This guy is seriously arguing that people should not adopt a now mature standard, because one aging piece of software hasn't been updated in four years? He just needs to get over his love affair with IE and realize that the rest of the world is still progressing.

        Addmitedly, I don't know when the article was written, but that's only because the author didn't date it. To argue that XHTML is bad because old UAs poorly support it is truly a case of the tail wagging the dog. I can hardly believe that the author doesn't understand that.
      • Re:XHTML (Score:3, Informative)

        by ZeroExistenZ (721849)
        # Lot's of other sites use it, so it must be good.

        Lot's of Lemmings are jumping off cliffs, do you want to be a Lemming?


        Lemming suicide is fiction [snopes.com]
  • The Big Move (Score:3, Informative)

    by qw(name) (718245) on Tuesday September 06, 2005 @12:05PM (#13490379) Journal
    It's good to see that you're moving on to something more modern. HTML 3.2 is very antiquated and isn't CSS friendly. It would more work to move to XHTML 1.0 Transitional but I would think that it would pay off big dividends in the future.
    • Re:The Big Move (Score:3, Informative)

      by Sentry21 (8183)
      I'm curious as to what you mean when you say 'HTML 3.2 ... isn't CSS friendly'. the CSS1 recommendation is actually older than the HTML 3.2 recommendation by about a month. Sure, it's not as CSS-friendly as, say, HTML 4.01 or XHTML 1.x, but I don't think 3.2 is explicitly unfriendly.
  • by FortKnox (169099) * on Tuesday September 06, 2005 @12:06PM (#13490392) Homepage Journal
    After almost 8 years, Slashdot's HTML is finally getting an overhaul.

    I'm more surprised that after 8 years, slashdot is testing something on a machine that isn't the main server.

    Seriously, while you guys are changing things, how about changing it so ALL code changes go through regression testing along with some major user testing before you drop ut into the production servers. We all dislike 503s, and we have see a TON of bugs pop up (like last weeks 'unable to see comments' for several hours).
  • but...

    Is slashcode slashdotted??
    • No, the new site design is just a blank gray window with a never-ending browser status animation culminating in a message box that says "Host unavailable". I bet that only took three lines of CSS code.
      • My bet is that they rewrote slash in Ruby on Rails, and as a result it actually takes negative storage space. slashcode isnt realy slashdotted, the extra hard drives that are popping out of that server have knocked out the ethernet line....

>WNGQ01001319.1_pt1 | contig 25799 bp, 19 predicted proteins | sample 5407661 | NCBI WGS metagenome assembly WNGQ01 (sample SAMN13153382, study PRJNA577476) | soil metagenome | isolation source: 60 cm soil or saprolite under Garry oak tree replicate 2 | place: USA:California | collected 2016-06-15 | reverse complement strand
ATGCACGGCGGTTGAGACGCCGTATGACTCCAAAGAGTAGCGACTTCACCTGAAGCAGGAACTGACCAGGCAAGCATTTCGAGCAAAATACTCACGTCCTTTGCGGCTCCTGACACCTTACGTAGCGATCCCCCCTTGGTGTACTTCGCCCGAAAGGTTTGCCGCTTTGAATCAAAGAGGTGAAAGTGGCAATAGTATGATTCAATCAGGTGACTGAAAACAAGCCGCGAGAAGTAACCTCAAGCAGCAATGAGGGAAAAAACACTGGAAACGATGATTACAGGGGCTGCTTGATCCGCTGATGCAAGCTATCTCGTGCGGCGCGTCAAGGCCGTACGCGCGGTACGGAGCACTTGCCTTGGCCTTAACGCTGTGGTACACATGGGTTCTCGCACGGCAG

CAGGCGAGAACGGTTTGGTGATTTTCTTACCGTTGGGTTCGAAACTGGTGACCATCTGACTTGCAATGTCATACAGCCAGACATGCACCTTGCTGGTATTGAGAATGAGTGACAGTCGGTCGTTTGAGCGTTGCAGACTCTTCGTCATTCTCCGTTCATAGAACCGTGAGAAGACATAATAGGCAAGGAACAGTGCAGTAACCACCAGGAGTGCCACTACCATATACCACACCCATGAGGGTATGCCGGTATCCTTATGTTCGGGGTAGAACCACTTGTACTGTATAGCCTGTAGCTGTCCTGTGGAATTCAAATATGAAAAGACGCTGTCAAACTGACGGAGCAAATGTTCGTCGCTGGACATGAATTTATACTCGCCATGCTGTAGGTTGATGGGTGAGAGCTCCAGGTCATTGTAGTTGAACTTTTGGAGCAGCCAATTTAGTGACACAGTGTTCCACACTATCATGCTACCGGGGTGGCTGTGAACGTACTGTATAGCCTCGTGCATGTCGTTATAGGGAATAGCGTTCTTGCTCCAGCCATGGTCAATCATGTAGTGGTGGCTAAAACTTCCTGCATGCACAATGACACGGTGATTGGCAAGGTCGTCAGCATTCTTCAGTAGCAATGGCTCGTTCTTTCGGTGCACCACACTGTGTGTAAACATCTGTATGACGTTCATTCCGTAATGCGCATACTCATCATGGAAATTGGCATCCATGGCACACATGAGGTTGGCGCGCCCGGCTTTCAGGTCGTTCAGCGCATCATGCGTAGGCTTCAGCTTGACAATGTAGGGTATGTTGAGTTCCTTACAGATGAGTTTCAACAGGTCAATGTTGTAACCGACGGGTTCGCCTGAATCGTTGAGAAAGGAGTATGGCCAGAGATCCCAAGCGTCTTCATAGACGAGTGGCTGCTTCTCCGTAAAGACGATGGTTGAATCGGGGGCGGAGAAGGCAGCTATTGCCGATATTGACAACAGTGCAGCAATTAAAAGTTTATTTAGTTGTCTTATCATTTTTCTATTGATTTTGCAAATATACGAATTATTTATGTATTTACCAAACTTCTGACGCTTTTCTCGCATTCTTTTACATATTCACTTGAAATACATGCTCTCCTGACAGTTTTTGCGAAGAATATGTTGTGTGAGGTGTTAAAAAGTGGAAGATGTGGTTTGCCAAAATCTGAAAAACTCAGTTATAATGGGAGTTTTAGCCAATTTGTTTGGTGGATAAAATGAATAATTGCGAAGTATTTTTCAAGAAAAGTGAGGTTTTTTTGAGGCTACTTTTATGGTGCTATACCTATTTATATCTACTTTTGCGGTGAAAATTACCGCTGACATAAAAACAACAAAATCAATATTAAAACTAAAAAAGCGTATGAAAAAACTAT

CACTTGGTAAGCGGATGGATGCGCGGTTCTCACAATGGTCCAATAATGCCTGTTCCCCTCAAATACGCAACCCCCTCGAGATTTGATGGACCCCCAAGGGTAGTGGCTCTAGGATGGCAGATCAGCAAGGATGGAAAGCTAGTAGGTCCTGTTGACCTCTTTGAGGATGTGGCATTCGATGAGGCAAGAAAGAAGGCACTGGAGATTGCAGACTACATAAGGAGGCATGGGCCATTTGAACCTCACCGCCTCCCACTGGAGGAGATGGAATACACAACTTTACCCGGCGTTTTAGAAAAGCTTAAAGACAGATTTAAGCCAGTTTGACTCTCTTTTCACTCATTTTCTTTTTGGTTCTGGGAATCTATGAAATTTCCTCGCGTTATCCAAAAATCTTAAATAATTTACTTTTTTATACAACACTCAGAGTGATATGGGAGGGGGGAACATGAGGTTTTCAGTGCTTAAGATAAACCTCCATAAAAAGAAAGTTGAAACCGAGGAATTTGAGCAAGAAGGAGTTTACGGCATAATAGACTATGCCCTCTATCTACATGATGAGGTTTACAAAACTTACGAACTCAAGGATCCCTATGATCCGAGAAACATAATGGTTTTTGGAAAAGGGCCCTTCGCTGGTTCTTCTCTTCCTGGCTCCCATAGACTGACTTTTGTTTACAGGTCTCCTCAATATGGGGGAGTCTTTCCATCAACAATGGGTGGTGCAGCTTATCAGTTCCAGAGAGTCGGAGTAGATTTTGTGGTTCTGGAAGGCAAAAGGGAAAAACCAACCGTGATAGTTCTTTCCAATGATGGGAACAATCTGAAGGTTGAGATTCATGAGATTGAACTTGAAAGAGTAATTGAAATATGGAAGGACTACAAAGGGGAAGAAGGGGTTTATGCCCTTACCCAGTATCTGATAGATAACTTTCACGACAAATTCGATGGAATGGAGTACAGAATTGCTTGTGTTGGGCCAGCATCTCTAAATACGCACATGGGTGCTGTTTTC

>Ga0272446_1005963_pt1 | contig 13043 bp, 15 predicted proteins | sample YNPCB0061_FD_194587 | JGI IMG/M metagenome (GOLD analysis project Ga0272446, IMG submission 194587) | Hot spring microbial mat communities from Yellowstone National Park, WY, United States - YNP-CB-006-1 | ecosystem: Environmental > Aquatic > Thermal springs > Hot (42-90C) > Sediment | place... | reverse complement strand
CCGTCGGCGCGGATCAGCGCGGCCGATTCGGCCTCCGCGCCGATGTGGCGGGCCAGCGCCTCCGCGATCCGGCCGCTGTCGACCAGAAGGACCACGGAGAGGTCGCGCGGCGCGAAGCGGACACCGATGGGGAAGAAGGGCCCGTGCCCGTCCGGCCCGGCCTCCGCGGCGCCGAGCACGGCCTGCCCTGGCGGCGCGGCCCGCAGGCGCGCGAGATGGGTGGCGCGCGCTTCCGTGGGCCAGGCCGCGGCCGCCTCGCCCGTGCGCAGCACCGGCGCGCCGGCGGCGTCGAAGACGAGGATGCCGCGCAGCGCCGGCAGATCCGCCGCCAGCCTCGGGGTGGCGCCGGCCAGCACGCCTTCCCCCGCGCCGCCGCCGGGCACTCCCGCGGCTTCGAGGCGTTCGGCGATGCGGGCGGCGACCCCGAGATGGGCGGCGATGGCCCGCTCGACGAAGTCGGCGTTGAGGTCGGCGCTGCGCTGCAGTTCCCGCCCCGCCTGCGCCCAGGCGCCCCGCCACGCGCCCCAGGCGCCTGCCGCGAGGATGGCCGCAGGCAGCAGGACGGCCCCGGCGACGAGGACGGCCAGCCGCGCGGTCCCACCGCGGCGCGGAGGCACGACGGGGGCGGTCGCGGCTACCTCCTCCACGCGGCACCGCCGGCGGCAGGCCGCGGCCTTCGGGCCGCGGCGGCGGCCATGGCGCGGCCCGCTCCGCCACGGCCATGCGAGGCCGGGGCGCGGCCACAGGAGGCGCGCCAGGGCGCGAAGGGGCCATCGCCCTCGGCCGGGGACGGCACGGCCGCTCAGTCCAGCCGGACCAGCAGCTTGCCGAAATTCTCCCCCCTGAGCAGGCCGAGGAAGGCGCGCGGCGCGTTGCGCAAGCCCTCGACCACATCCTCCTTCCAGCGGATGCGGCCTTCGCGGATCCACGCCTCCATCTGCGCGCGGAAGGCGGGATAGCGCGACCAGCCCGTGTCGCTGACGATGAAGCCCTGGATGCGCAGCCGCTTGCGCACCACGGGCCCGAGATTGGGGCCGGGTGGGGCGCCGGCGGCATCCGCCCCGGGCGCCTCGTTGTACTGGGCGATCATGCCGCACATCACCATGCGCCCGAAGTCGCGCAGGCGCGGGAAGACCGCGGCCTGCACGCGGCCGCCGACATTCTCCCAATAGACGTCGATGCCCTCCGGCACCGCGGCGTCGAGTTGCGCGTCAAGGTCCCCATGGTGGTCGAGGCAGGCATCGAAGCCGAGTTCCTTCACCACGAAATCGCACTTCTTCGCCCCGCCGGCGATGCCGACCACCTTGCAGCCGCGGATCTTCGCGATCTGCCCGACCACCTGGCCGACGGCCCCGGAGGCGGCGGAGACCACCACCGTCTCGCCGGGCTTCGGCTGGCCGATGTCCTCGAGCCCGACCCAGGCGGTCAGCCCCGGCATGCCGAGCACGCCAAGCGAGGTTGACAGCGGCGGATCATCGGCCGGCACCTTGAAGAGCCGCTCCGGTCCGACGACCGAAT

• by conner_bw (120497) on Tuesday September 06, 2005 @12:07PM (#13490402) Homepage Journal
    Looks like the Slashcode servers aren't as robust and numerous as the Slashdot servers...

    Technically, this count as Slashdot Slashotting itself.

    The prophecy has been fulfilled.

  • by daniil (775990)
    ...does it validate?
  • I tested the CSS version with wget and it looks good ... ;-)
  • Come with a spell checker for submitters?
  • by eno2001 (527078) on Tuesday September 06, 2005 @12:09PM (#13490435) Homepage Journal
    Is this in response to that big story last year where someone actually redid Slashdot's main page in CSS to show just how easy it would be to do? Kind of funny in a way because people who usually want to prove how easy something is to accomplish have no idea of just how much glue sits behind the scenes. That's usually what makes these kinds of changes so difficult and fraught with rendering errors, coding slips and the like. Even moreso when you only have a handful of decent people working on the system and a ton of mediocre people making up the majority of the development team. When it comes to systems this big and complicated, it's a wonder they work at all. So who will be making these CSS changes?
  • You know I can't seem to get to the site. Ah the slashdot effect on...well...slashdot. It's almost poetic
  • by CubicleView (910143) on Tuesday September 06, 2005 @12:13PM (#13490468) Journal
    Hi, could everyone stop clicking on the link for a minute so I can open it, thanks.
  • Dupe (Score:4, Insightful)

    by Maxwell'sSilverLART (596756) on Tuesday September 06, 2005 @12:13PM (#13490472) Homepage
    This has already been done, about two years ago. See http://www.alistapart.com/articles/slashdot2/ [alistapart.com] and particularly http://www.uwplatt.edu/web/webstandards/slashdot.h tml [uwplatt.edu]
    • Re:Dupe (Score:3, Insightful)

      by Phroggy (441) *
      Sorry, but you have no idea what the hell you're talking about.

      Taking a static tag-soup HTML page and rewriting it to use compliant code and CSS is a major chore, and that's what was done in those two examples. But to convert a completely dynamic site like Slashdot is a whole 'nother kettle of fish. CmdrTaco has been saying for YEARS that they'd like Slashdot to be redone with valid HTML and CSS, but it's just been too massive a task, and nobody else has stepped up to the plate for the same reason.

      So no,
  • I get no response from server....
  • You insensitive clod!
  • by paulius_g (808556) on Tuesday September 06, 2005 @12:16PM (#13490495) Homepage
    Damn,

    It's getting cold down here.

          - Satan
  • I decided to make my dreams come true and have my own slashsite. Wanting to migrate my successful GIS / RS mailing list to slash. http://www.matox.com/agisrs [matox.com]